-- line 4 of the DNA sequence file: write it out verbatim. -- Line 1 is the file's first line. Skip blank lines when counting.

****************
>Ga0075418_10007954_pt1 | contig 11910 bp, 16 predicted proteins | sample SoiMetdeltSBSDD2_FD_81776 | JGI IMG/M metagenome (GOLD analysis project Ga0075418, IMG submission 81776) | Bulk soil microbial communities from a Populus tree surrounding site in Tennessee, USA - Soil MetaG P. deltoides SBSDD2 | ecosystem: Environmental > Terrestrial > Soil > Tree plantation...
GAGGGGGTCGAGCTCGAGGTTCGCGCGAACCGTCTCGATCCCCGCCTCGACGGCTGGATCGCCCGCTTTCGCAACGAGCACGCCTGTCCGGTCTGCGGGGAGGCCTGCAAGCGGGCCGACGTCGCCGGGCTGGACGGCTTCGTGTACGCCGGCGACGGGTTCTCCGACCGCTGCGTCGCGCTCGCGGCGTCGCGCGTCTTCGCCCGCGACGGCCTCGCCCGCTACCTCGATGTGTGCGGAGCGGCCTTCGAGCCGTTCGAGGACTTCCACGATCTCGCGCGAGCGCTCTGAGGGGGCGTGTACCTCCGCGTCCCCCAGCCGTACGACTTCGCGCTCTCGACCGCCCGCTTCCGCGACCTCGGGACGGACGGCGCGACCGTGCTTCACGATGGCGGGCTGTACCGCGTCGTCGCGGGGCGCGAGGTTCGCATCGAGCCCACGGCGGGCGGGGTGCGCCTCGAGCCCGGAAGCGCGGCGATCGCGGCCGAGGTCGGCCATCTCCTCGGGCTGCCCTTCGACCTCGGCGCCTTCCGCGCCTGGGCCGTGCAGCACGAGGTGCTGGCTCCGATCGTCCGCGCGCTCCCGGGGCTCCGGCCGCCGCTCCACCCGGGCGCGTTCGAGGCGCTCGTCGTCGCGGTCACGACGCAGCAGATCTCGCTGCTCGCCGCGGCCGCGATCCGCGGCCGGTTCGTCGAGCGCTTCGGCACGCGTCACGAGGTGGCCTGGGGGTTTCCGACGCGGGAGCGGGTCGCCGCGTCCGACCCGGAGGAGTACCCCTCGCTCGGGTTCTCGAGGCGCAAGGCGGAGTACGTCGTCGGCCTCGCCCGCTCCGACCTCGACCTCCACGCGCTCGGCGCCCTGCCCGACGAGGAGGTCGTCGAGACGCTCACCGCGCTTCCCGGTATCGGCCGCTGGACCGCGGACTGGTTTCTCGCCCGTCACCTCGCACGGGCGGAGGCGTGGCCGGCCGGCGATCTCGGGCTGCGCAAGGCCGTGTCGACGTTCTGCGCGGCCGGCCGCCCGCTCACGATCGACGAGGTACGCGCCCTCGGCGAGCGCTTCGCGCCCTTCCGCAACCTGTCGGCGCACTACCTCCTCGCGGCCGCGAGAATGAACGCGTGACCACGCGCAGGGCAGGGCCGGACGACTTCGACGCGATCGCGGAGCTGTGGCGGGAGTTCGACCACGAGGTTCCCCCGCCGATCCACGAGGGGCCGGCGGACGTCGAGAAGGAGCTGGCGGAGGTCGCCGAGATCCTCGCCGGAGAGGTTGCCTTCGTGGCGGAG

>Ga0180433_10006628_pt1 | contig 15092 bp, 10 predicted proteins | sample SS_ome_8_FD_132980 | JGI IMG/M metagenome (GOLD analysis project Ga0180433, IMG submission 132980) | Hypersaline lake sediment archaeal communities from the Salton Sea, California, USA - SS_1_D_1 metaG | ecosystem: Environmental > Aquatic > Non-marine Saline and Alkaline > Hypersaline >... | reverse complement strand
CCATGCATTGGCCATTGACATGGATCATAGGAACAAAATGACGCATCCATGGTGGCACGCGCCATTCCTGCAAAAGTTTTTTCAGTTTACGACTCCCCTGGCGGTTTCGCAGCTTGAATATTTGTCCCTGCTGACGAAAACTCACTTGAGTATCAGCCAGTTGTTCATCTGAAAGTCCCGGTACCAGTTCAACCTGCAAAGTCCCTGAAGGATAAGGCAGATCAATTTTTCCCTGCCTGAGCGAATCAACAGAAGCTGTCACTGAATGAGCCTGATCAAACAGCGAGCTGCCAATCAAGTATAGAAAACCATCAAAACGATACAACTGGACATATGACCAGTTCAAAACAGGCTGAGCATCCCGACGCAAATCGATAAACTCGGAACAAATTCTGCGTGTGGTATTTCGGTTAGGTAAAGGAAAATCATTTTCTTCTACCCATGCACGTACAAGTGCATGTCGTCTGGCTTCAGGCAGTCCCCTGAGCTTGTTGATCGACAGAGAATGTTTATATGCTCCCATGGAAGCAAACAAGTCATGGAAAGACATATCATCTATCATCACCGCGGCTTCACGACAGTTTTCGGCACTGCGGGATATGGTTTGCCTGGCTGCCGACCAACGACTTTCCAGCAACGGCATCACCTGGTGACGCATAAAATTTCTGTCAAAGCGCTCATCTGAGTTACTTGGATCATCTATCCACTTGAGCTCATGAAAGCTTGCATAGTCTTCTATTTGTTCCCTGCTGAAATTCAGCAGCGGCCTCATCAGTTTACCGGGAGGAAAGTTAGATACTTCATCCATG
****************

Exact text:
CCATGCATTGGCCATTGACATGGATCATAGGAACAAAATGACGCATCCATGGTGGCACGCGCCATTCCTGCAAAAGTTTTTTCAGTTTACGACTCCCCTGGCGGTTTCGCAGCTTGAATATTTGTCCCTGCTGACGAAAACTCACTTGAGTATCAGCCAGTTGTTCATCTGAAAGTCCCGGTACCAGTTCAACCTGCAAAGTCCCTGAAGGATAAGGCAGATCAATTTTTCCCTGCCTGAGCGAATCAACAGAAGCTGTCACTGAATGAGCCTGATCAAACAGCGAGCTGCCAATCAAGTATAGAAAACCATCAAAACGATACAACTGGACATATGACCAGTTCAAAACAGGCTGAGCATCCCGACGCAAATCGATAAACTCGGAACAAATTCTGCGTGTGGTATTTCGGTTAGGTAAAGGAAAATCATTTTCTTCTACCCATGCACGTACAAGTGCATGTCGTCTGGCTTCAGGCAGTCCCCTGAGCTTGTTGATCGACAGAGAATGTTTATATGCTCCCATGGAAGCAAACAAGTCATGGAAAGACATATCATCTATCATCACCGCGGCTTCACGACAGTTTTCGGCACTGCGGGATATGGTTTGCCTGGCTGCCGACCAACGACTTTCCAGCAACGGCATCACCTGGTGACGCATAAAATTTCTGTCAAAGCGCTCATCTGAGTTACTTGGATCATCTATCCACTTGAGCTCATGAAAGCTTGCATAGTCTTCTATTTGTTCCCTGCTGAAATTCAGCAGCGGCCTCATCAGTTTACCGGGAGGAAAGTTAGATACTTCATCCATG